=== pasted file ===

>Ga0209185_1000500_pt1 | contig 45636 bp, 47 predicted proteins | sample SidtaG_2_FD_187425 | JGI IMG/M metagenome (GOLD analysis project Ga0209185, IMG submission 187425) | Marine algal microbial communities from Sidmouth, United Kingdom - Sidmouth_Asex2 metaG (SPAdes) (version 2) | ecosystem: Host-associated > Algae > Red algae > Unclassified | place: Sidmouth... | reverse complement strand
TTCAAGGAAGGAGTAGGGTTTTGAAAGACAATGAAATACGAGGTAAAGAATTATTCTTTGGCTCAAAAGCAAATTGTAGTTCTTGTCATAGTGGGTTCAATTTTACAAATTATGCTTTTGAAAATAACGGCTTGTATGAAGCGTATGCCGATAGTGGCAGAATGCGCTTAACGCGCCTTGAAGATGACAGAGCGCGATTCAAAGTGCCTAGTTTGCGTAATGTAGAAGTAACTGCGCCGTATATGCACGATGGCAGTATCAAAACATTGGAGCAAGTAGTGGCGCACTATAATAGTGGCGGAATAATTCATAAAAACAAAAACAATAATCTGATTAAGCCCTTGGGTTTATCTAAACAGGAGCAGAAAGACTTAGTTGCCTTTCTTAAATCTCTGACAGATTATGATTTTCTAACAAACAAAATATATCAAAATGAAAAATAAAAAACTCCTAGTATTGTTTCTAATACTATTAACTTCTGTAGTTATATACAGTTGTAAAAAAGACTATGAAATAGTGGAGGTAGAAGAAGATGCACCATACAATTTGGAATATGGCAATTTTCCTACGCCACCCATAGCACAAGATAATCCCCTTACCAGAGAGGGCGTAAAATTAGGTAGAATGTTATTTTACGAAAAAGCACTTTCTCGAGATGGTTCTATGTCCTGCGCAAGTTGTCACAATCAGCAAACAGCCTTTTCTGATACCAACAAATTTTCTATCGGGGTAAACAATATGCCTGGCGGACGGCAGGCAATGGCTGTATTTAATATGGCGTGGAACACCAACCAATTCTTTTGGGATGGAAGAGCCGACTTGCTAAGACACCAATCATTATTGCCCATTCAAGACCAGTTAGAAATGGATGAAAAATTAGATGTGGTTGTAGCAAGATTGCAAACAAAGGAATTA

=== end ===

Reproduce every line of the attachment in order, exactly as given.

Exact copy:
>Ga0209185_1000500_pt1 | contig 45636 bp, 47 predicted proteins | sample SidtaG_2_FD_187425 | JGI IMG/M metagenome (GOLD analysis project Ga0209185, IMG submission 187425) | Marine algal microbial communities from Sidmouth, United Kingdom - Sidmouth_Asex2 metaG (SPAdes) (version 2) | ecosystem: Host-associated > Algae > Red algae > Unclassified | place: Sidmouth... | reverse complement strand
TTCAAGGAAGGAGTAGGGTTTTGAAAGACAATGAAATACGAGGTAAAGAATTATTCTTTGGCTCAAAAGCAAATTGTAGTTCTTGTCATAGTGGGTTCAATTTTACAAATTATGCTTTTGAAAATAACGGCTTGTATGAAGCGTATGCCGATAGTGGCAGAATGCGCTTAACGCGCCTTGAAGATGACAGAGCGCGATTCAAAGTGCCTAGTTTGCGTAATGTAGAAGTAACTGCGCCGTATATGCACGATGGCAGTATCAAAACATTGGAGCAAGTAGTGGCGCACTATAATAGTGGCGGAATAATTCATAAAAACAAAAACAATAATCTGATTAAGCCCTTGGGTTTATCTAAACAGGAGCAGAAAGACTTAGTTGCCTTTCTTAAATCTCTGACAGATTATGATTTTCTAACAAACAAAATATATCAAAATGAAAAATAAAAAACTCCTAGTATTGTTTCTAATACTATTAACTTCTGTAGTTATATACAGTTGTAAAAAAGACTATGAAATAGTGGAGGTAGAAGAAGATGCACCATACAATTTGGAATATGGCAATTTTCCTACGCCACCCATAGCACAAGATAATCCCCTTACCAGAGAGGGCGTAAAATTAGGTAGAATGTTATTTTACGAAAAAGCACTTTCTCGAGATGGTTCTATGTCCTGCGCAAGTTGTCACAATCAGCAAACAGCCTTTTCTGATACCAACAAATTTTCTATCGGGGTAAACAATATGCCTGGCGGACGGCAGGCAATGGCTGTATTTAATATGGCGTGGAACACCAACCAATTCTTTTGGGATGGAAGAGCCGACTTGCTAAGACACCAATCATTATTGCCCATTCAAGACCAGTTAGAAATGGATGAAAAATTAGATGTGGTTGTAGCAAGATTGCAAACAAAGGAATTA